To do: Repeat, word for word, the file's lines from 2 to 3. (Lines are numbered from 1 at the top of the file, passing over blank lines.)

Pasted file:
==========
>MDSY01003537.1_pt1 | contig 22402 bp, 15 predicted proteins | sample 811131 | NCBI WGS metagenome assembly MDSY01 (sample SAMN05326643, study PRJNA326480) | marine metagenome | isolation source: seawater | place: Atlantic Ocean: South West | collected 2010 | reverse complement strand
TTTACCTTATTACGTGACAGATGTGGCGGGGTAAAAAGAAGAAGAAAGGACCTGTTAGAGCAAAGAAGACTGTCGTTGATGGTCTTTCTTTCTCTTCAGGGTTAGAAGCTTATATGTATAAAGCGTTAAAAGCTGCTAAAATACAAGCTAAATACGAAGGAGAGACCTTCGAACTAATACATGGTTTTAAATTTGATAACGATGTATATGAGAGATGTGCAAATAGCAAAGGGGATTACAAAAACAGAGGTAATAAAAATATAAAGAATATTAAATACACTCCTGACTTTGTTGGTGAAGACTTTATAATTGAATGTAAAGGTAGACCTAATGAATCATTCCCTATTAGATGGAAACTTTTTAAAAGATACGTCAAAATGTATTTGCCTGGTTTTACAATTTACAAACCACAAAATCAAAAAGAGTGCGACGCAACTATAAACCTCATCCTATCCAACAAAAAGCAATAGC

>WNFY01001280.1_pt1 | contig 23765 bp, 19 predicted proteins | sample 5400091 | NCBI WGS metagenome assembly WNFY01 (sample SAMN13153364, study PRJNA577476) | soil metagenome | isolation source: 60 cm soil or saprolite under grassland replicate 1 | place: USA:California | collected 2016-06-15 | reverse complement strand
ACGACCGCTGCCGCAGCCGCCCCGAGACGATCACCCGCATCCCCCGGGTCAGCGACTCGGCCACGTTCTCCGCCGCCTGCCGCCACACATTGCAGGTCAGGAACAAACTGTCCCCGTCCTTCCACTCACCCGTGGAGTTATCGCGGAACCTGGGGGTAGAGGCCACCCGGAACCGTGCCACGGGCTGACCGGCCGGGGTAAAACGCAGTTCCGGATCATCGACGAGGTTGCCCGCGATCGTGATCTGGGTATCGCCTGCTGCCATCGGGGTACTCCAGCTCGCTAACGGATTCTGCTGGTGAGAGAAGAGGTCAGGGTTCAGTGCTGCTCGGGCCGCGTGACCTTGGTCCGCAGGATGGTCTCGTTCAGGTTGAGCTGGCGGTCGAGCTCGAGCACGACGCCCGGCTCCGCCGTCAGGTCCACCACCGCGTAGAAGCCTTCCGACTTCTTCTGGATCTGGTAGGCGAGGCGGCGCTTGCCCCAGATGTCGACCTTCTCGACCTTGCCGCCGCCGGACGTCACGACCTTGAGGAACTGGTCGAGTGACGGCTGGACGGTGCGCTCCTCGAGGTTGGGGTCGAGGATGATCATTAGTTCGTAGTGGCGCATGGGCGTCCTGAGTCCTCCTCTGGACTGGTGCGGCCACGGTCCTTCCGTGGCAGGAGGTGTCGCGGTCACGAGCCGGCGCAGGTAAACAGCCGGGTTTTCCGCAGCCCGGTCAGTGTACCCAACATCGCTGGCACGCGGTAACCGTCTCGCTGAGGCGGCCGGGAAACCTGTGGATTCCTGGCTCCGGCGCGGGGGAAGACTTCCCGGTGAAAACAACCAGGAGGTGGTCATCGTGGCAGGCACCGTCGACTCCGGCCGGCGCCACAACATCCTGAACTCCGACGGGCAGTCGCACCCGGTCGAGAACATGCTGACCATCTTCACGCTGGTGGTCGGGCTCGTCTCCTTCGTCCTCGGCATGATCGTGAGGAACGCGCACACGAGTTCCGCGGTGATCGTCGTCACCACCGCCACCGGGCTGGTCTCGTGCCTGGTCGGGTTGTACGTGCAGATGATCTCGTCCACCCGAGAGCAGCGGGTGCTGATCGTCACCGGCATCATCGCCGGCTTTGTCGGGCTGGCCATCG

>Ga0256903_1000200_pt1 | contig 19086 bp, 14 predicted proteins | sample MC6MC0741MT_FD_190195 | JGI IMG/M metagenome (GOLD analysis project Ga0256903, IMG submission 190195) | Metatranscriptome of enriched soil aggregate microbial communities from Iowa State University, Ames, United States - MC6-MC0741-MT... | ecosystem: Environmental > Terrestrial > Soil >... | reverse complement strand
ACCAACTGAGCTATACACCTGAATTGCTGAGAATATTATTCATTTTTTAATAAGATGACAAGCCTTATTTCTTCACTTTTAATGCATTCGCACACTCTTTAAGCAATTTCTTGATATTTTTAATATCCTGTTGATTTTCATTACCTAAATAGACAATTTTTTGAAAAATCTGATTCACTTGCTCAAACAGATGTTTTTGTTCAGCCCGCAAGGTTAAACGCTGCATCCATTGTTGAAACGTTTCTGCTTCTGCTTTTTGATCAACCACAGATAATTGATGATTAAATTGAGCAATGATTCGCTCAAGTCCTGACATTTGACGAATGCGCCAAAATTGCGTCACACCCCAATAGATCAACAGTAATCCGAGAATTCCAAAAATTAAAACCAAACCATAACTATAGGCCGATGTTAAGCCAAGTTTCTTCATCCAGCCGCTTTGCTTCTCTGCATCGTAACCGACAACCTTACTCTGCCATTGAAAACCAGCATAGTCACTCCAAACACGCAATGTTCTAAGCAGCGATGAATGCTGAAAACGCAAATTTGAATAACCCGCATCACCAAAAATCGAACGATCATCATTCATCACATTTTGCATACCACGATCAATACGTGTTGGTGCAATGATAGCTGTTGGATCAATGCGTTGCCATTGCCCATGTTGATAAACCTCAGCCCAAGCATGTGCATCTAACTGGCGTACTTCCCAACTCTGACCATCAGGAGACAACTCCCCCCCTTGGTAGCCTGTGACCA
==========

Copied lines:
TTTACCTTATTACGTGACAGATGTGGCGGGGTAAAAAGAAGAAGAAAGGACCTGTTAGAGCAAAGAAGACTGTCGTTGATGGTCTTTCTTTCTCTTCAGGGTTAGAAGCTTATATGTATAAAGCGTTAAAAGCTGCTAAAATACAAGCTAAATACGAAGGAGAGACCTTCGAACTAATACATGGTTTTAAATTTGATAACGATGTATATGAGAGATGTGCAAATAGCAAAGGGGATTACAAAAACAGAGGTAATAAAAATATAAAGAATATTAAATACACTCCTGACTTTGTTGGTGAAGACTTTATAATTGAATGTAAAGGTAGACCTAATGAATCATTCCCTATTAGATGGAAACTTTTTAAAAGATACGTCAAAATGTATTTGCCTGGTTTTACAATTTACAAACCACAAAATCAAAAAGAGTGCGACGCAACTATAAACCTCATCCTATCCAACAAAAAGCAATAGC

>WNFY01001280.1_pt1 | contig 23765 bp, 19 predicted proteins | sample 5400091 | NCBI WGS metagenome assembly WNFY01 (sample SAMN13153364, study PRJNA577476) | soil metagenome | isolation source: 60 cm soil or saprolite under grassland replicate 1 | place: USA:California | collected 2016-06-15 | reverse complement strand